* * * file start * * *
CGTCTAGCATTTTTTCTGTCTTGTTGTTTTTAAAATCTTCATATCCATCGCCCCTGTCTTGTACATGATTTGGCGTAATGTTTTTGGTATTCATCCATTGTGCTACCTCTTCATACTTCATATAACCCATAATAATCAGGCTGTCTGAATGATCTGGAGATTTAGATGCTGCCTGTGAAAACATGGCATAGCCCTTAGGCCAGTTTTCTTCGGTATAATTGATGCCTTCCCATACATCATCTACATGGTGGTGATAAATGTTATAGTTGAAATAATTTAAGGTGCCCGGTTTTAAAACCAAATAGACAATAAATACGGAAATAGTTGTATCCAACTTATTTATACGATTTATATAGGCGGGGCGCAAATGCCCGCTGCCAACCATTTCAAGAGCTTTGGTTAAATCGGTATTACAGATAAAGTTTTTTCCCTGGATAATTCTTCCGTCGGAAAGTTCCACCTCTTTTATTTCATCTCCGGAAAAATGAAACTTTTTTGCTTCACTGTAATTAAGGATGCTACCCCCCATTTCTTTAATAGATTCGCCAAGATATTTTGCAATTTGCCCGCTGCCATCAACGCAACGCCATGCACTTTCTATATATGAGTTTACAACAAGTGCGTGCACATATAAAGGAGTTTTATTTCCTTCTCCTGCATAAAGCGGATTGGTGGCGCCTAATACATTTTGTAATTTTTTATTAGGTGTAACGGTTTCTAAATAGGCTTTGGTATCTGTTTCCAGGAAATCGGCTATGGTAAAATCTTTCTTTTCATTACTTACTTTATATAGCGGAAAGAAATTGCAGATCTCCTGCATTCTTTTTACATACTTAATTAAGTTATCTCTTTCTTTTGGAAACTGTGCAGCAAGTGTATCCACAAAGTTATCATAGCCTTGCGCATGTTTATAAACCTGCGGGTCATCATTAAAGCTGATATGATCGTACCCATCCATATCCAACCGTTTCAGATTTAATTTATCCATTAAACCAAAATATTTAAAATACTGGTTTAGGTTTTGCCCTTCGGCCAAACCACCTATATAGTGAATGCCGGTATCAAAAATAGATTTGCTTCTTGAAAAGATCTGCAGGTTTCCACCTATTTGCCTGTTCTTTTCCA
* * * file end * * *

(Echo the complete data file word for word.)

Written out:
CGTCTAGCATTTTTTCTGTCTTGTTGTTTTTAAAATCTTCATATCCATCGCCCCTGTCTTGTACATGATTTGGCGTAATGTTTTTGGTATTCATCCATTGTGCTACCTCTTCATACTTCATATAACCCATAATAATCAGGCTGTCTGAATGATCTGGAGATTTAGATGCTGCCTGTGAAAACATGGCATAGCCCTTAGGCCAGTTTTCTTCGGTATAATTGATGCCTTCCCATACATCATCTACATGGTGGTGATAAATGTTATAGTTGAAATAATTTAAGGTGCCCGGTTTTAAAACCAAATAGACAATAAATACGGAAATAGTTGTATCCAACTTATTTATACGATTTATATAGGCGGGGCGCAAATGCCCGCTGCCAACCATTTCAAGAGCTTTGGTTAAATCGGTATTACAGATAAAGTTTTTTCCCTGGATAATTCTTCCGTCGGAAAGTTCCACCTCTTTTATTTCATCTCCGGAAAAATGAAACTTTTTTGCTTCACTGTAATTAAGGATGCTACCCCCCATTTCTTTAATAGATTCGCCAAGATATTTTGCAATTTGCCCGCTGCCATCAACGCAACGCCATGCACTTTCTATATATGAGTTTACAACAAGTGCGTGCACATATAAAGGAGTTTTATTTCCTTCTCCTGCATAAAGCGGATTGGTGGCGCCTAATACATTTTGTAATTTTTTATTAGGTGTAACGGTTTCTAAATAGGCTTTGGTATCTGTTTCCAGGAAATCGGCTATGGTAAAATCTTTCTTTTCATTACTTACTTTATATAGCGGAAAGAAATTGCAGATCTCCTGCATTCTTTTTACATACTTAATTAAGTTATCTCTTTCTTTTGGAAACTGTGCAGCAAGTGTATCCACAAAGTTATCATAGCCTTGCGCATGTTTATAAACCTGCGGGTCATCATTAAAGCTGATATGATCGTACCCATCCATATCCAACCGTTTCAGATTTAATTTATCCATTAAACCAAAATATTTAAAATACTGGTTTAGGTTTTGCCCTTCGGCCAAACCACCTATATAGTGAATGCCGGTATCAAAAATAGATTTGCTTCTTGAAAAGATCTGCAGGTTTCCACCTATTTGCCTGTTCTTTTCCA